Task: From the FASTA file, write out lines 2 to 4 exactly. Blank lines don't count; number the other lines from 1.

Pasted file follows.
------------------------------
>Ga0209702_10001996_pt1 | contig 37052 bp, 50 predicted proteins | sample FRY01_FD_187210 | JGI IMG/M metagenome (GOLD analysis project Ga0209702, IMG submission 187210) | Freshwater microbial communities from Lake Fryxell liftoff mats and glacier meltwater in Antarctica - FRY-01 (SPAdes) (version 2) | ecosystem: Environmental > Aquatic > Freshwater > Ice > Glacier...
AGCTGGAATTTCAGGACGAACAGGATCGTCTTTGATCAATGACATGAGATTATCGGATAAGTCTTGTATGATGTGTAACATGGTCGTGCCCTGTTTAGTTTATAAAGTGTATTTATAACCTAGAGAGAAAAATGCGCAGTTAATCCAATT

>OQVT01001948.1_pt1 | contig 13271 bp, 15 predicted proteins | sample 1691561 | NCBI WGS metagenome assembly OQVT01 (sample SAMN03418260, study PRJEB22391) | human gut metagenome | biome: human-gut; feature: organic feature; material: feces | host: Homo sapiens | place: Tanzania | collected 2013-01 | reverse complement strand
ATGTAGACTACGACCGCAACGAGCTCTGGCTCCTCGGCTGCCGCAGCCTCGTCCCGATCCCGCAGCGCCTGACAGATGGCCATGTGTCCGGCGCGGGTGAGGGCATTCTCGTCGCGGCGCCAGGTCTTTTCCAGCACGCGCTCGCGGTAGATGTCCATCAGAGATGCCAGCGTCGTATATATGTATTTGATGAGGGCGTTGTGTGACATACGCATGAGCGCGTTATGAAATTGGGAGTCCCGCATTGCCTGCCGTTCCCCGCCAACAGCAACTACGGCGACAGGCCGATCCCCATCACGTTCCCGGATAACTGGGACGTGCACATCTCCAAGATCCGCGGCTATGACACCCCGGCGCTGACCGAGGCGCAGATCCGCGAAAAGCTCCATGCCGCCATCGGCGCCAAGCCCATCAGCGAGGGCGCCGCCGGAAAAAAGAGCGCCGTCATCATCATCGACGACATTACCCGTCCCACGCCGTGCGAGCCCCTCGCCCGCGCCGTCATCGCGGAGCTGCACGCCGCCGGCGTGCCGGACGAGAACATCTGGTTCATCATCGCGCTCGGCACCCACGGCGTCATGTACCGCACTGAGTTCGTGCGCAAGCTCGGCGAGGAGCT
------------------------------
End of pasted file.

AGCTGGAATTTCAGGACGAACAGGATCGTCTTTGATCAATGACATGAGATTATCGGATAAGTCTTGTATGATGTGTAACATGGTCGTGCCCTGTTTAGTTTATAAAGTGTATTTATAACCTAGAGAGAAAAATGCGCAGTTAATCCAATT

>OQVT01001948.1_pt1 | contig 13271 bp, 15 predicted proteins | sample 1691561 | NCBI WGS metagenome assembly OQVT01 (sample SAMN03418260, study PRJEB22391) | human gut metagenome | biome: human-gut; feature: organic feature; material: feces | host: Homo sapiens | place: Tanzania | collected 2013-01 | reverse complement strand
ATGTAGACTACGACCGCAACGAGCTCTGGCTCCTCGGCTGCCGCAGCCTCGTCCCGATCCCGCAGCGCCTGACAGATGGCCATGTGTCCGGCGCGGGTGAGGGCATTCTCGTCGCGGCGCCAGGTCTTTTCCAGCACGCGCTCGCGGTAGATGTCCATCAGAGATGCCAGCGTCGTATATATGTATTTGATGAGGGCGTTGTGTGACATACGCATGAGCGCGTTATGAAATTGGGAGTCCCGCATTGCCTGCCGTTCCCCGCCAACAGCAACTACGGCGACAGGCCGATCCCCATCACGTTCCCGGATAACTGGGACGTGCACATCTCCAAGATCCGCGGCTATGACACCCCGGCGCTGACCGAGGCGCAGATCCGCGAAAAGCTCCATGCCGCCATCGGCGCCAAGCCCATCAGCGAGGGCGCCGCCGGAAAAAAGAGCGCCGTCATCATCATCGACGACATTACCCGTCCCACGCCGTGCGAGCCCCTCGCCCGCGCCGTCATCGCGGAGCTGCACGCCGCCGGCGTGCCGGACGAGAACATCTGGTTCATCATCGCGCTCGGCACCCACGGCGTCATGTACCGCACTGAGTTCGTGCGCAAGCTCGGCGAGGAGCT